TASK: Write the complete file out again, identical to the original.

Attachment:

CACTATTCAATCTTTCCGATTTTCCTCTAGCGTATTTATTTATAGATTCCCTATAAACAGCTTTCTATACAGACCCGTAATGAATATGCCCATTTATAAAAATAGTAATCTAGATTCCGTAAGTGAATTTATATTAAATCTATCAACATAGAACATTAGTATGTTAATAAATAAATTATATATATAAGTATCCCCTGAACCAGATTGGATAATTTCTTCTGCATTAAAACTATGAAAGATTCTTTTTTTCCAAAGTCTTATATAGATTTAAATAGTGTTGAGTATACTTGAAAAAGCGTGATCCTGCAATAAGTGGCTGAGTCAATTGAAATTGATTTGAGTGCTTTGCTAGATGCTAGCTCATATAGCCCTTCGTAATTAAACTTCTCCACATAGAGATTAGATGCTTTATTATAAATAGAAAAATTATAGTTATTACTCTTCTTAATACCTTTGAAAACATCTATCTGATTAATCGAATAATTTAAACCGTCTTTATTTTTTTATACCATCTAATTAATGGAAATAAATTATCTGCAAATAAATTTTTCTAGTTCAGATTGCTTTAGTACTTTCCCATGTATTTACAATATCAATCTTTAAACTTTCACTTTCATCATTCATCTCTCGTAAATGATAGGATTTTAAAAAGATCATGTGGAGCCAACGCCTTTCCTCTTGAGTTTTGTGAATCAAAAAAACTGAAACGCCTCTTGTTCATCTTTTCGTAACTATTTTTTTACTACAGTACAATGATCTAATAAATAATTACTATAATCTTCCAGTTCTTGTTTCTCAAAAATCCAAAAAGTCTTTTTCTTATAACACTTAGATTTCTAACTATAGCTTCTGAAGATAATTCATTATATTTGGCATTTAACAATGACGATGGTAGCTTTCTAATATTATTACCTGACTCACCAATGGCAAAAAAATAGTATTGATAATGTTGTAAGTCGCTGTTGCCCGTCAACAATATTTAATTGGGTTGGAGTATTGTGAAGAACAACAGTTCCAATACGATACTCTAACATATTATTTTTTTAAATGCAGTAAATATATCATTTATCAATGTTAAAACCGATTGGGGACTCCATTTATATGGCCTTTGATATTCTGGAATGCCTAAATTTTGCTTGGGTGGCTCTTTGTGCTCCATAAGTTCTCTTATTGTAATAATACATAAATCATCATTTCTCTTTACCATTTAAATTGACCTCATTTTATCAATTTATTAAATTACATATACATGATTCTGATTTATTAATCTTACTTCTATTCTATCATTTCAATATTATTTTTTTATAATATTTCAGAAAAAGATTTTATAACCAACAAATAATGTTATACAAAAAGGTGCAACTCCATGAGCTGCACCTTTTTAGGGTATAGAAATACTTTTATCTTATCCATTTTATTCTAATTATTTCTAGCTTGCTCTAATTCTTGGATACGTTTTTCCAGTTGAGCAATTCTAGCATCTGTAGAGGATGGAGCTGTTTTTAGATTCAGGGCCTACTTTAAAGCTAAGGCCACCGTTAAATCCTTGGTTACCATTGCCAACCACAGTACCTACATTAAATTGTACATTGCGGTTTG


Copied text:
CACTATTCAATCTTTCCGATTTTCCTCTAGCGTATTTATTTATAGATTCCCTATAAACAGCTTTCTATACAGACCCGTAATGAATATGCCCATTTATAAAAATAGTAATCTAGATTCCGTAAGTGAATTTATATTAAATCTATCAACATAGAACATTAGTATGTTAATAAATAAATTATATATATAAGTATCCCCTGAACCAGATTGGATAATTTCTTCTGCATTAAAACTATGAAAGATTCTTTTTTTCCAAAGTCTTATATAGATTTAAATAGTGTTGAGTATACTTGAAAAAGCGTGATCCTGCAATAAGTGGCTGAGTCAATTGAAATTGATTTGAGTGCTTTGCTAGATGCTAGCTCATATAGCCCTTCGTAATTAAACTTCTCCACATAGAGATTAGATGCTTTATTATAAATAGAAAAATTATAGTTATTACTCTTCTTAATACCTTTGAAAACATCTATCTGATTAATCGAATAATTTAAACCGTCTTTATTTTTTTATACCATCTAATTAATGGAAATAAATTATCTGCAAATAAATTTTTCTAGTTCAGATTGCTTTAGTACTTTCCCATGTATTTACAATATCAATCTTTAAACTTTCACTTTCATCATTCATCTCTCGTAAATGATAGGATTTTAAAAAGATCATGTGGAGCCAACGCCTTTCCTCTTGAGTTTTGTGAATCAAAAAAACTGAAACGCCTCTTGTTCATCTTTTCGTAACTATTTTTTTACTACAGTACAATGATCTAATAAATAATTACTATAATCTTCCAGTTCTTGTTTCTCAAAAATCCAAAAAGTCTTTTTCTTATAACACTTAGATTTCTAACTATAGCTTCTGAAGATAATTCATTATATTTGGCATTTAACAATGACGATGGTAGCTTTCTAATATTATTACCTGACTCACCAATGGCAAAAAAATAGTATTGATAATGTTGTAAGTCGCTGTTGCCCGTCAACAATATTTAATTGGGTTGGAGTATTGTGAAGAACAACAGTTCCAATACGATACTCTAACATATTATTTTTTTAAATGCAGTAAATATATCATTTATCAATGTTAAAACCGATTGGGGACTCCATTTATATGGCCTTTGATATTCTGGAATGCCTAAATTTTGCTTGGGTGGCTCTTTGTGCTCCATAAGTTCTCTTATTGTAATAATACATAAATCATCATTTCTCTTTACCATTTAAATTGACCTCATTTTATCAATTTATTAAATTACATATACATGATTCTGATTTATTAATCTTACTTCTATTCTATCATTTCAATATTATTTTTTTATAATATTTCAGAAAAAGATTTTATAACCAACAAATAATGTTATACAAAAAGGTGCAACTCCATGAGCTGCACCTTTTTAGGGTATAGAAATACTTTTATCTTATCCATTTTATTCTAATTATTTCTAGCTTGCTCTAATTCTTGGATACGTTTTTCCAGTTGAGCAATTCTAGCATCTGTAGAGGATGGAGCTGTTTTTAGATTCAGGGCCTACTTTAAAGCTAAGGCCACCGTTAAATCCTTGGTTACCATTGCCAACCACAGTACCTACATTAAATTGTACATTGCGGTTTG